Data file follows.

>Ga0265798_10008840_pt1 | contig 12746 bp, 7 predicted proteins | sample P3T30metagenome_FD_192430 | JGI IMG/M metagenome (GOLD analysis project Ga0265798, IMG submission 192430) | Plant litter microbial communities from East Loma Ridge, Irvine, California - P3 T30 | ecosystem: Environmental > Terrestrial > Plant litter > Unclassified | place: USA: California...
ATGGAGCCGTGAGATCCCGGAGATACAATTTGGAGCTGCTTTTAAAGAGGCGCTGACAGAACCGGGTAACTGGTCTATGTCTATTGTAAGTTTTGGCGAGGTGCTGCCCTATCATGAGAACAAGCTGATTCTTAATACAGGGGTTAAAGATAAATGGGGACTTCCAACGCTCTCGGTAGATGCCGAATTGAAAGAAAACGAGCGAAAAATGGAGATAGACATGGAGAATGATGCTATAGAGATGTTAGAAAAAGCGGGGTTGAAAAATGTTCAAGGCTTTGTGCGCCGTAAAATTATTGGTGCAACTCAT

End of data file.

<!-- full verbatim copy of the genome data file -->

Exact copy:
>Ga0265798_10008840_pt1 | contig 12746 bp, 7 predicted proteins | sample P3T30metagenome_FD_192430 | JGI IMG/M metagenome (GOLD analysis project Ga0265798, IMG submission 192430) | Plant litter microbial communities from East Loma Ridge, Irvine, California - P3 T30 | ecosystem: Environmental > Terrestrial > Plant litter > Unclassified | place: USA: California...
ATGGAGCCGTGAGATCCCGGAGATACAATTTGGAGCTGCTTTTAAAGAGGCGCTGACAGAACCGGGTAACTGGTCTATGTCTATTGTAAGTTTTGGCGAGGTGCTGCCCTATCATGAGAACAAGCTGATTCTTAATACAGGGGTTAAAGATAAATGGGGACTTCCAACGCTCTCGGTAGATGCCGAATTGAAAGAAAACGAGCGAAAAATGGAGATAGACATGGAGAATGATGCTATAGAGATGTTAGAAAAAGCGGGGTTGAAAAATGTTCAAGGCTTTGTGCGCCGTAAAATTATTGGTGCAACTCAT